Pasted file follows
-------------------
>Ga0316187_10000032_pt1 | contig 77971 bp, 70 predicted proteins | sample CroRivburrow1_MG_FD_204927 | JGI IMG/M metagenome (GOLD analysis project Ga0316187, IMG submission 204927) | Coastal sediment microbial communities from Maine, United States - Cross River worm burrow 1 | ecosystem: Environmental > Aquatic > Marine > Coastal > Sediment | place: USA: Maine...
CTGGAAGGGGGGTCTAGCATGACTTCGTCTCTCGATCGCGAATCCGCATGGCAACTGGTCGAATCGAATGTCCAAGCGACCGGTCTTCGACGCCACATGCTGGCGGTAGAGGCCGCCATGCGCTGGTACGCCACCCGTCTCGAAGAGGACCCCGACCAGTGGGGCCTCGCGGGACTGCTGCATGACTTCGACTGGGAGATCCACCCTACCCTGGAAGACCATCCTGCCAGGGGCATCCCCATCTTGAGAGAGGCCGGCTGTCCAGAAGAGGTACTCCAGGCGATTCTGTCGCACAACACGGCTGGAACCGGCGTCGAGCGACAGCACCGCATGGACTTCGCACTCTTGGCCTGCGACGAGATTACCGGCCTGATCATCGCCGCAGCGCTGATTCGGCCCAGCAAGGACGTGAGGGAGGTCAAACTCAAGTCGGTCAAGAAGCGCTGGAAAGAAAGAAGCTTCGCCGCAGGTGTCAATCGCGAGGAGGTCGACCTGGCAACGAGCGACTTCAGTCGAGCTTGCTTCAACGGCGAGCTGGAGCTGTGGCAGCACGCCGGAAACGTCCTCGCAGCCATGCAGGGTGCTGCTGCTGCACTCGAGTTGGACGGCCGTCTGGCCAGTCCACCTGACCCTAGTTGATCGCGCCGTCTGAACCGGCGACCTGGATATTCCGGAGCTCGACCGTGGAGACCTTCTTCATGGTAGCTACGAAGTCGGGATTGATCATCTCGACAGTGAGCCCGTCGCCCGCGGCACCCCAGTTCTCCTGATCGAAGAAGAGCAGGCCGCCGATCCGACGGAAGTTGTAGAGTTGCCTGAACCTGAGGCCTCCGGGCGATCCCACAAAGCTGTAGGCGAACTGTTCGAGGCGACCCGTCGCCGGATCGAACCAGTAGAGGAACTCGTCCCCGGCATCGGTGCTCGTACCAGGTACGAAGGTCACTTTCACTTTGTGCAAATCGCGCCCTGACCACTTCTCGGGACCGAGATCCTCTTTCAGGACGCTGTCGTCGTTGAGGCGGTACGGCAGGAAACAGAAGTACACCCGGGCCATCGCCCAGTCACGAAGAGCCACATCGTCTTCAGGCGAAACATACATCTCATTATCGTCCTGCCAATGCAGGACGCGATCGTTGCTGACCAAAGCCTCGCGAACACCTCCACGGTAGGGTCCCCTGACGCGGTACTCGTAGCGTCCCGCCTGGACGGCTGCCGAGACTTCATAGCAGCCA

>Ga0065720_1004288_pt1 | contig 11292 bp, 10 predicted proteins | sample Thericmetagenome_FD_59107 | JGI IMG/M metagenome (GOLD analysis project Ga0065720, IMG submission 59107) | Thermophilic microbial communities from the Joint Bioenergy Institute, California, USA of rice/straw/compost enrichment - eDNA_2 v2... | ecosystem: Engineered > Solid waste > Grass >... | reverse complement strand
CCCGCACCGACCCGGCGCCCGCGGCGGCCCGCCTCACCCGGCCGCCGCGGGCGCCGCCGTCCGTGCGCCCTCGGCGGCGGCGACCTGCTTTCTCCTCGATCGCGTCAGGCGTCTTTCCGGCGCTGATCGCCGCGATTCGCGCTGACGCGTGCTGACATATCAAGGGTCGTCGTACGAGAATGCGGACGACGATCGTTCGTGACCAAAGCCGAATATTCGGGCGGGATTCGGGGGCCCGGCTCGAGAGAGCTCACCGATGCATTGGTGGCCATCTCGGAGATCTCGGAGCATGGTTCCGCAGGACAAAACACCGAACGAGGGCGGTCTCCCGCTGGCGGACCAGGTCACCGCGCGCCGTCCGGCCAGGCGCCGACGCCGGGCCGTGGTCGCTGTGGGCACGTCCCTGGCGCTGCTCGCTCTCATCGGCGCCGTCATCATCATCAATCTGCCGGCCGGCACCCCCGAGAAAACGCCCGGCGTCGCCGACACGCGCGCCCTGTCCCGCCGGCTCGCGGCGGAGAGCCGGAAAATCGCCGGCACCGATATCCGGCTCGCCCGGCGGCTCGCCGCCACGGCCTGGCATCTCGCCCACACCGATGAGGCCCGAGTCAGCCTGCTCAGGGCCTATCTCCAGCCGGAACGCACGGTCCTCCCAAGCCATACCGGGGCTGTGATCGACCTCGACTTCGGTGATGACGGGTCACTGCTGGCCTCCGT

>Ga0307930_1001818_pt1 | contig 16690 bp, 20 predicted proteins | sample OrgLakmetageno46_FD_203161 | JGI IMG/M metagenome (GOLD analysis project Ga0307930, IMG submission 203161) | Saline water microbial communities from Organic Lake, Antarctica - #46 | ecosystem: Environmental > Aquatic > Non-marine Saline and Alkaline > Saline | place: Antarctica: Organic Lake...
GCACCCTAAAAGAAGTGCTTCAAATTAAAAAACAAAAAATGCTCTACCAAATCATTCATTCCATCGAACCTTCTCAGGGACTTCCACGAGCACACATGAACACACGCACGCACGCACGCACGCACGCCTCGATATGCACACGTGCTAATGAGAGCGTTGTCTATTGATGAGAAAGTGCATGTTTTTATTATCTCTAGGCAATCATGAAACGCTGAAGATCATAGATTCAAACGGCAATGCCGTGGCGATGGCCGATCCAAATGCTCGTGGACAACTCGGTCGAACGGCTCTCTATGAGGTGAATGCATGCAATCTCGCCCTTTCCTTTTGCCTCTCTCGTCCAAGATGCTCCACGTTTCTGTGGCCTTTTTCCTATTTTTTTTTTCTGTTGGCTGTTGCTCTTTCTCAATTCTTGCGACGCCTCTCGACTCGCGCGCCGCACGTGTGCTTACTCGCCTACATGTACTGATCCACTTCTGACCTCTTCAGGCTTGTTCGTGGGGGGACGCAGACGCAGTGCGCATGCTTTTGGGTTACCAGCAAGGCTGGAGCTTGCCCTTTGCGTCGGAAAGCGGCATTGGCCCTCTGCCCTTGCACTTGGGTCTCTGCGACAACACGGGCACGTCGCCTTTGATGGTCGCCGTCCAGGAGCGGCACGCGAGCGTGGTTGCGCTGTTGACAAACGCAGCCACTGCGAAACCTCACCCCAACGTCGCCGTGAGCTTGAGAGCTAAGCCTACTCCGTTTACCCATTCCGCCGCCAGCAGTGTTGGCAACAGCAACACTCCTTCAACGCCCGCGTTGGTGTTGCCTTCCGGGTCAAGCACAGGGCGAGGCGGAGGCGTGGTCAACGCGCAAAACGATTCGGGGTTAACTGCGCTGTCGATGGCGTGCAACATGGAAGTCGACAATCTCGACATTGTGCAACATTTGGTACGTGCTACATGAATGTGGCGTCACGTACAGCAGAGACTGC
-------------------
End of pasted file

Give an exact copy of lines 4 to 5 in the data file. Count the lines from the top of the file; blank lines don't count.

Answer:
CCCGCACCGACCCGGCGCCCGCGGCGGCCCGCCTCACCCGGCCGCCGCGGGCGCCGCCGTCCGTGCGCCCTCGGCGGCGGCGACCTGCTTTCTCCTCGATCGCGTCAGGCGTCTTTCCGGCGCTGATCGCCGCGATTCGCGCTGACGCGTGCTGACATATCAAGGGTCGTCGTACGAGAATGCGGACGACGATCGTTCGTGACCAAAGCCGAATATTCGGGCGGGATTCGGGGGCCCGGCTCGAGAGAGCTCACCGATGCATTGGTGGCCATCTCGGAGATCTCGGAGCATGGTTCCGCAGGACAAAACACCGAACGAGGGCGGTCTCCCGCTGGCGGACCAGGTCACCGCGCGCCGTCCGGCCAGGCGCCGACGCCGGGCCGTGGTCGCTGTGGGCACGTCCCTGGCGCTGCTCGCTCTCATCGGCGCCGTCATCATCATCAATCTGCCGGCCGGCACCCCCGAGAAAACGCCCGGCGTCGCCGACACGCGCGCCCTGTCCCGCCGGCTCGCGGCGGAGAGCCGGAAAATCGCCGGCACCGATATCCGGCTCGCCCGGCGGCTCGCCGCCACGGCCTGGCATCTCGCCCACACCGATGAGGCCCGAGTCAGCCTGCTCAGGGCCTATCTCCAGCCGGAACGCACGGTCCTCCCAAGCCATACCGGGGCTGTGATCGACCTCGACTTCGGTGATGACGGGTCACTGCTGGCCTCCGT

>Ga0307930_1001818_pt1 | contig 16690 bp, 20 predicted proteins | sample OrgLakmetageno46_FD_203161 | JGI IMG/M metagenome (GOLD analysis project Ga0307930, IMG submission 203161) | Saline water microbial communities from Organic Lake, Antarctica - #46 | ecosystem: Environmental > Aquatic > Non-marine Saline and Alkaline > Saline | place: Antarctica: Organic Lake...